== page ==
Your In Space and Everyone Wants You Dead, created by Adam Gyru; www.adamgryu.com, is a product of this year's jam that embodies this idea perfectly, the only thing close to what this game achieves was a PC run-and-gun of a similar vein a few months back. But imagined inside this semi-flexible gameboy architecture just creates this beautifully simplistic visual trip. Whatever limitations are in place by the jam rules creators are still able to contort and twist old technology into new ideas, cramming more into a familiar shell. And that is the core of alot of entries, largely due to the restrictions to the gameboy aesthetic; simplistic design. Gameboy games never had more than the bare minimum to work with; the original Pokemon had to make the sure choice between sound or multiple save files due to hardware limitations. And so each game being made has to ask themselves how closely they are going to follow that same mindset.
The sheer fluidity of Your in Space mixed with the floating, fish-eyed landscape embody the notion of bare basics while creating this trance experience of flowing smooth sprite work and natural forward movement. It triggers this soothing cathartic response dodging enemies in a dark and moody Mario Galaxy worldscape built to easily incite this desire to beat each new high score you set. I'd love to see an expanded world perhaps or maybe just a small selection of levels to run around it, but I'd love to see this game on a number of portable platforms.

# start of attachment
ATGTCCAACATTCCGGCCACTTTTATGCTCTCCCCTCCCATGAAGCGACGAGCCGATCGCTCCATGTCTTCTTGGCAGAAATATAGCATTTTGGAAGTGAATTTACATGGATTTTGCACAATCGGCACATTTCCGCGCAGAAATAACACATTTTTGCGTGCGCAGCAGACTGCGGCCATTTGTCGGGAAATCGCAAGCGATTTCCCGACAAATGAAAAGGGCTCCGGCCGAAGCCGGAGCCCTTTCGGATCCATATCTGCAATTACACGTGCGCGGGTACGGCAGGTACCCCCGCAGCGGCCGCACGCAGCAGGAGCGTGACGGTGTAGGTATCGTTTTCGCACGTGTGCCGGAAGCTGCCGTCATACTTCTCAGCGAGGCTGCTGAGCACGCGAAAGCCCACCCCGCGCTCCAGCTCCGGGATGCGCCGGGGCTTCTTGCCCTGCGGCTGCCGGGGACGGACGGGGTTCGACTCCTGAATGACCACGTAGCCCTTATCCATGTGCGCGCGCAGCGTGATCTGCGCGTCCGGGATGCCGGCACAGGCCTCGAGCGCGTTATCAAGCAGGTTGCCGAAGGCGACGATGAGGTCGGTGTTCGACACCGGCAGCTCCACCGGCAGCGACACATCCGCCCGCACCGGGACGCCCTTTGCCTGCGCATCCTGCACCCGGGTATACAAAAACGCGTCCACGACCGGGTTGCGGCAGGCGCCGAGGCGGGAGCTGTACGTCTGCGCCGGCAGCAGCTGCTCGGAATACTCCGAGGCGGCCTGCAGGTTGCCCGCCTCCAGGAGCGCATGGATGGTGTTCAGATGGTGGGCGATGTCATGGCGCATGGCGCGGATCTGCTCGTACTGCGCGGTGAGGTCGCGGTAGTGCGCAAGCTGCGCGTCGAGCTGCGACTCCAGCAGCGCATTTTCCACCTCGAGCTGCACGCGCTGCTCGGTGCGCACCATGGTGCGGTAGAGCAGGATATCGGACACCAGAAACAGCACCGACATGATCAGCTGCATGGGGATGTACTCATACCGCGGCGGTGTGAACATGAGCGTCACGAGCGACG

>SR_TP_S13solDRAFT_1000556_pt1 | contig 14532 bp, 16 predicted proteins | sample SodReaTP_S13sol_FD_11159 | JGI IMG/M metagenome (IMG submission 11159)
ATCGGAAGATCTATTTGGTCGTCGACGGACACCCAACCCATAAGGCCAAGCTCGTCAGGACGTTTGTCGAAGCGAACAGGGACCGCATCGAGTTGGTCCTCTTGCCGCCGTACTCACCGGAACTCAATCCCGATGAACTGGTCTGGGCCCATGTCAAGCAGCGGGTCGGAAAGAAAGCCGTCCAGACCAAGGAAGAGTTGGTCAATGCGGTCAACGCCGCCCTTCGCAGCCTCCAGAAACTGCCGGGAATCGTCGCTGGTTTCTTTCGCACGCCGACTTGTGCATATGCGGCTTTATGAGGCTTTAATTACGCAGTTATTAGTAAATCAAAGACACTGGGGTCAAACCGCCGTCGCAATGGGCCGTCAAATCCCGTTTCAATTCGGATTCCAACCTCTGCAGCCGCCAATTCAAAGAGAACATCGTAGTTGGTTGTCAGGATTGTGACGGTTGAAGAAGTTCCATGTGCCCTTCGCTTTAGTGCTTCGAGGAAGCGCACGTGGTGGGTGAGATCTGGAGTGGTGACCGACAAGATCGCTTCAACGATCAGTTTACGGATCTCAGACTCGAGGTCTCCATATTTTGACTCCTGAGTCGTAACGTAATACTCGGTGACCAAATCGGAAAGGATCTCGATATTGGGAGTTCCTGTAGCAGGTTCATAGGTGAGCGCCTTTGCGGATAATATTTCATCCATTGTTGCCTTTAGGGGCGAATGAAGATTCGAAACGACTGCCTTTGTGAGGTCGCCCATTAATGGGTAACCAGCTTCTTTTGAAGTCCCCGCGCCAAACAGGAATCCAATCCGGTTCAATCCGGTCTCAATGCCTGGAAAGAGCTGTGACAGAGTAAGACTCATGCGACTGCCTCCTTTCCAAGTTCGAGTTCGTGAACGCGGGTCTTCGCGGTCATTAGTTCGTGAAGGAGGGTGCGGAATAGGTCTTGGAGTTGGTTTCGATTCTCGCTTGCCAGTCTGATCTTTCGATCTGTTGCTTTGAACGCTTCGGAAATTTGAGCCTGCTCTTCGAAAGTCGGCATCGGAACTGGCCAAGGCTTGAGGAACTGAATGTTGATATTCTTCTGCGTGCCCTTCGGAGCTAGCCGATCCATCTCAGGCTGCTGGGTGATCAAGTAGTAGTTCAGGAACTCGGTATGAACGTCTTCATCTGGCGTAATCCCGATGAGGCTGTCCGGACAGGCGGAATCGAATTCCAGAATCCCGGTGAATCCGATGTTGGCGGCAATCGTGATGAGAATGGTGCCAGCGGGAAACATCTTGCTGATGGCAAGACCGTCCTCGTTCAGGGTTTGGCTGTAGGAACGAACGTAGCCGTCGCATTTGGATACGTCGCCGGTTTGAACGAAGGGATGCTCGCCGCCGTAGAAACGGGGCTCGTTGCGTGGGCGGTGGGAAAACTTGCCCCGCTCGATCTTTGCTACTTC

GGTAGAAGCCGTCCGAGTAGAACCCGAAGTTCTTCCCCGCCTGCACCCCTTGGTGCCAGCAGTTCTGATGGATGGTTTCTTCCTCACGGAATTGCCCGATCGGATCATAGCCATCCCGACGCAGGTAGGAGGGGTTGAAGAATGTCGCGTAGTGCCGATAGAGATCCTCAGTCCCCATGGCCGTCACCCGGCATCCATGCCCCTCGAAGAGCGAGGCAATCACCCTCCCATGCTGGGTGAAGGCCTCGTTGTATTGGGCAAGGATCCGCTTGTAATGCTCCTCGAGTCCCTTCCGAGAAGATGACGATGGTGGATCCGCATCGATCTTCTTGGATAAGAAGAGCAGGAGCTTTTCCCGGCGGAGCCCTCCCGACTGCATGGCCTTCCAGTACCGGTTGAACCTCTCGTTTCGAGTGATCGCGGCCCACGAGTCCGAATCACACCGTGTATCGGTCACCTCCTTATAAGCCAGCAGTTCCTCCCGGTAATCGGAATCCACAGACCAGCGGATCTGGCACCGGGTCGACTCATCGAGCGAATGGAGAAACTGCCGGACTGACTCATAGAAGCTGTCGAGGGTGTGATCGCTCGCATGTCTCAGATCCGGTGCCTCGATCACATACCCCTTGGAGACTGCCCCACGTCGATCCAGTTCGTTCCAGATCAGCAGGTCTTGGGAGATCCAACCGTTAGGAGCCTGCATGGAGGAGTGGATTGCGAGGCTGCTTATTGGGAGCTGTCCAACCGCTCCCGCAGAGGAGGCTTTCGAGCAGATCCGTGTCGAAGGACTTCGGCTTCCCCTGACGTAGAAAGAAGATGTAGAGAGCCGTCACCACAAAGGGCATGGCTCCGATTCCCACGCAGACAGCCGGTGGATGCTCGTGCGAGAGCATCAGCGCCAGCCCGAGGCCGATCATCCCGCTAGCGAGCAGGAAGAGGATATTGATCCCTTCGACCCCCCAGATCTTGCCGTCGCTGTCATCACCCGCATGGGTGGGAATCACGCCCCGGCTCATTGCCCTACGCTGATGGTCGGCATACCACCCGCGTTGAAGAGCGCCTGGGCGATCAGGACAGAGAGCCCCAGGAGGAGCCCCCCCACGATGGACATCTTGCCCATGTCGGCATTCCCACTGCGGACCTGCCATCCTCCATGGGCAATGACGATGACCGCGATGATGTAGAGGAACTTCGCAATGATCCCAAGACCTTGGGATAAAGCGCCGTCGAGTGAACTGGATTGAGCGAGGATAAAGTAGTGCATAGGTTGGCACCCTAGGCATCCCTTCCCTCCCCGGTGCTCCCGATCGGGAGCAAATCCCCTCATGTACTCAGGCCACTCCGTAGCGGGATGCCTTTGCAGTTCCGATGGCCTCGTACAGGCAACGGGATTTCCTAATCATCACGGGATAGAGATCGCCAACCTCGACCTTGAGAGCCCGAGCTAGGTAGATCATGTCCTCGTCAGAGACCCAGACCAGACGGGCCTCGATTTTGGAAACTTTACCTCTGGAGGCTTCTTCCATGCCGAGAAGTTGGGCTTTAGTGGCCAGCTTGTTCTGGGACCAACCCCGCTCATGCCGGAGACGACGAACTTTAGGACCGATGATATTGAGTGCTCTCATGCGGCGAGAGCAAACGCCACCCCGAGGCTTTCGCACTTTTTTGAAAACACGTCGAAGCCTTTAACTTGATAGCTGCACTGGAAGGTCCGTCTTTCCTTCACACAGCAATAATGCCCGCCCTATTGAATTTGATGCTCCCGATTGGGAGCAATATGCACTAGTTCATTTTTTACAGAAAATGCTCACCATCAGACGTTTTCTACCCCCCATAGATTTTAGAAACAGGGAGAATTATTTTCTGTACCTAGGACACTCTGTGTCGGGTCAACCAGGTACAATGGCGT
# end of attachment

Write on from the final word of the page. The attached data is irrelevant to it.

The last game I wanted to touch on doesn't surprise me like Your in Space or market the cutesy appeal of minimalist sprites like Bob and Dob but it comes the closet to a real game, most fully realizing the concept it set out to create. Reap What You Sow, created by TJ Cordes; http://www.impostorcat.com, takes the form of a farming simulator, themed around Halloween, (complete with Candy Corn being your first crop) going into graveyards nearby to harvest bones and other haunted vegetables to in your fields. Your then tasked with killing the monsters and ghoulish plants that grow from what you plant, dropping even more materials to increase your next harvest.
The game's name came off to me originally as just a cutesy knockoff pun until I almost filled the screen with monsters I myself had grown in my farming endeavors. The music is solidly on point, as are the graphics with fully-functioning mechanics and gameplay that could easily be expanded upon into its own fully-fledged game for steam or mobile download.
While I did encounter a crash and a stuck item glitch behind a wall, I was blown away with how finished the game felt. While it is the norm to excuse bugs, glitches or missing elements in these jam games, it is in the end expected to have delivered the complete spirit of what the game entails and here, reap What Your Sow has done that and more.
There are 400+ titles submitted for this year's GB Jam so I only wanted to show a few examples of the creativity t be seen. I would highly recommend checking out the library of submission and if any of the games click with you, voting is open until the end of this week and a number of the games are available for purchase right now if you want to support the teams.
You can check out the submissions here; https://itch.io/jam/gbjam-5/entries and Itch.io is constantly hosting game jams throughout the year so I would also recommend staying up to date with their main site for updates; https://itch.io/
Earl Maldoun is a tech photographer and journalist who believes in the good inside all people as well as compulsively lying about the good inside all people. He can be reach @Madness_Earl